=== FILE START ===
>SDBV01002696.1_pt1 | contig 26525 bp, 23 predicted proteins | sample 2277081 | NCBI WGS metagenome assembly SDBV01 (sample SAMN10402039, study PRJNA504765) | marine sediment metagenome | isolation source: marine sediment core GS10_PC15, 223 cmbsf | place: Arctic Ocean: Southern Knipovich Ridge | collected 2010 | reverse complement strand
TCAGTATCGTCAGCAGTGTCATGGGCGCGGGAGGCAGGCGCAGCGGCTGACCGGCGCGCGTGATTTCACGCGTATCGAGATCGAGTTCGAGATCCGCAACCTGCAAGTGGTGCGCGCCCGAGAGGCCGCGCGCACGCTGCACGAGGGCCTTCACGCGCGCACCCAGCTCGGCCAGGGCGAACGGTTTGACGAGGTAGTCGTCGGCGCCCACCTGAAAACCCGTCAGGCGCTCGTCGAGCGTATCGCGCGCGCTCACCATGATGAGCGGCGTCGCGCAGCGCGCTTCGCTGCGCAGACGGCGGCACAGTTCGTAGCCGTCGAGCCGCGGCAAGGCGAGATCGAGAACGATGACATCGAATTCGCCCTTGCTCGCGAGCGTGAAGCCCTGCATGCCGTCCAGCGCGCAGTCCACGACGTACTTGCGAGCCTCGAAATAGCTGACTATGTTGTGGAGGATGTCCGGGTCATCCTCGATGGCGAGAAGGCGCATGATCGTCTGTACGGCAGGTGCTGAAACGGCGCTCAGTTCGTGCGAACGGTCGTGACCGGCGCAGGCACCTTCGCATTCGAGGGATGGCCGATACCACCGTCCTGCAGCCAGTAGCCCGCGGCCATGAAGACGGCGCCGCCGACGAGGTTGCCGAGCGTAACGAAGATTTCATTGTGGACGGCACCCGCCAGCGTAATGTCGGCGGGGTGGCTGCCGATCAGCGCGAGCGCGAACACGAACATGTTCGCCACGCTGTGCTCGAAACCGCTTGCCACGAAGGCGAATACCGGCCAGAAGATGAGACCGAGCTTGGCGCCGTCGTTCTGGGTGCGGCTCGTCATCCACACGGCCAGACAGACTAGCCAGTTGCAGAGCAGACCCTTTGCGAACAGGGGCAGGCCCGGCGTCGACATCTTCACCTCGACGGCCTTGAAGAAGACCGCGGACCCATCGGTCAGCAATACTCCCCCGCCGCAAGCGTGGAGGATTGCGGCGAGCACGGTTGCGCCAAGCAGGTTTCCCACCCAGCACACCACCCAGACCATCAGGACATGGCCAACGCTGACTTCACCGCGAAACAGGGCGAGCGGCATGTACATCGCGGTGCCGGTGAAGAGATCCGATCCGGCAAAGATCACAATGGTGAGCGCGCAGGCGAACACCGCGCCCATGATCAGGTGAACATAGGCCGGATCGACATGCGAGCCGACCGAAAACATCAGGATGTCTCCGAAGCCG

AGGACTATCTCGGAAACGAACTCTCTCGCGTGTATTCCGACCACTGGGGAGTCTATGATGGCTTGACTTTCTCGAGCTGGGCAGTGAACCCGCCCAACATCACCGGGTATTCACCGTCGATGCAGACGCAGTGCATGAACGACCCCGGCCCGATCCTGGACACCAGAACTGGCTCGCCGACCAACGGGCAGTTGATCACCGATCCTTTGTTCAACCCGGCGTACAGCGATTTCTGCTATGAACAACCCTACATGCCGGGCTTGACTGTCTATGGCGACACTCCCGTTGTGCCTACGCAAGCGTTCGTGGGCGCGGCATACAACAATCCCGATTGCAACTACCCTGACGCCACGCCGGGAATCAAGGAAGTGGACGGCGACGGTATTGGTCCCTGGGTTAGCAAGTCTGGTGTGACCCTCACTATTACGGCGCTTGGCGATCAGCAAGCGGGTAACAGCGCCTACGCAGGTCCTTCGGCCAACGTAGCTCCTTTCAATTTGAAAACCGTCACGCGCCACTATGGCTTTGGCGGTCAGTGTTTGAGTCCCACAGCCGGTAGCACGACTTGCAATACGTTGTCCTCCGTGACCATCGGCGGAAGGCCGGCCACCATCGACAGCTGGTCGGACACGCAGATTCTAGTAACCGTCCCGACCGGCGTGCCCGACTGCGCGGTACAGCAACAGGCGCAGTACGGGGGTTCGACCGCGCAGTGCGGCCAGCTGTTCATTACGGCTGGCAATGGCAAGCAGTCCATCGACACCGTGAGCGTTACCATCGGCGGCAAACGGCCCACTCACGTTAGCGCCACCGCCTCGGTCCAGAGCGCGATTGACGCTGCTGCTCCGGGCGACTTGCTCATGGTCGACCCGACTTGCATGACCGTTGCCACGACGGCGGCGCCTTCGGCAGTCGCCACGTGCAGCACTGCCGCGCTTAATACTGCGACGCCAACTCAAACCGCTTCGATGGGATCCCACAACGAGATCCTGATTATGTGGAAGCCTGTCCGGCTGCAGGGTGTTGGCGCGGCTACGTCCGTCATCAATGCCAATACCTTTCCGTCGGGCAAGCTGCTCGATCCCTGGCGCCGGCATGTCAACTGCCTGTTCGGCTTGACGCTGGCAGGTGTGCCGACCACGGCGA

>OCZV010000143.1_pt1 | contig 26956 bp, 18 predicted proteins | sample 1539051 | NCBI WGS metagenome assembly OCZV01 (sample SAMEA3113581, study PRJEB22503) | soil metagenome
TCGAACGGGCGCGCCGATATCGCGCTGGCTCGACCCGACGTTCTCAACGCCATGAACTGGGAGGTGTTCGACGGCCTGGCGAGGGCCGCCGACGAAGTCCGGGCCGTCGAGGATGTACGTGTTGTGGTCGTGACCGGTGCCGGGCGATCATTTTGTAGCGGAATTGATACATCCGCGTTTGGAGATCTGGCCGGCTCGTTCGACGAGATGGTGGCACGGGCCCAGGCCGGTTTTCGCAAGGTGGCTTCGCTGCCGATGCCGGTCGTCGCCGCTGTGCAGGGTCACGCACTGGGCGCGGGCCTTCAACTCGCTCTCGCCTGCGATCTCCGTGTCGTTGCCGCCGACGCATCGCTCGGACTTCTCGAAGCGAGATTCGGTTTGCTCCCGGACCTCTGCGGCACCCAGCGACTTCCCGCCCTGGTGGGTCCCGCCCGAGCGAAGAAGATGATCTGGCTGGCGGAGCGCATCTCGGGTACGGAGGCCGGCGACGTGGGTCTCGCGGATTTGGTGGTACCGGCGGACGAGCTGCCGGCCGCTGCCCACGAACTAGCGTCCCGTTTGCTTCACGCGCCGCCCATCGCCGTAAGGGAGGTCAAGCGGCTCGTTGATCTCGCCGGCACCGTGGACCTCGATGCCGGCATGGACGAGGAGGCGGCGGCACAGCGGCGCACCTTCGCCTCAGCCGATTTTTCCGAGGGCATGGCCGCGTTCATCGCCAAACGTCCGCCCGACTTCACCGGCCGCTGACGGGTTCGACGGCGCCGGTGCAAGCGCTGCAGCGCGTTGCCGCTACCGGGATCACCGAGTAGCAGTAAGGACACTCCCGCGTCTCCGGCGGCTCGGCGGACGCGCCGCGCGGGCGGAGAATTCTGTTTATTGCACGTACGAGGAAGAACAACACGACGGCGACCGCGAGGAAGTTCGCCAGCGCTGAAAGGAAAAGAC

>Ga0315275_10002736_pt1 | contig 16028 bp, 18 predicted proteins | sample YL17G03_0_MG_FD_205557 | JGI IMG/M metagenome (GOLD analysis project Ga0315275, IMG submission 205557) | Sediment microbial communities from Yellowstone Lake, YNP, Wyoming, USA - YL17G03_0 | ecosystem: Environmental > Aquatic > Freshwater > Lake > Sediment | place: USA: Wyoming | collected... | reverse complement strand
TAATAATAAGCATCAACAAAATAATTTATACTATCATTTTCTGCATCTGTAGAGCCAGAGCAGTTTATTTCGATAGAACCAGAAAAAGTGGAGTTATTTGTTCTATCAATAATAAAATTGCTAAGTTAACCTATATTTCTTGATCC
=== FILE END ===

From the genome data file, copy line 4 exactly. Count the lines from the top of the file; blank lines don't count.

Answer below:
>OCZV010000143.1_pt1 | contig 26956 bp, 18 predicted proteins | sample 1539051 | NCBI WGS metagenome assembly OCZV01 (sample SAMEA3113581, study PRJEB22503) | soil metagenome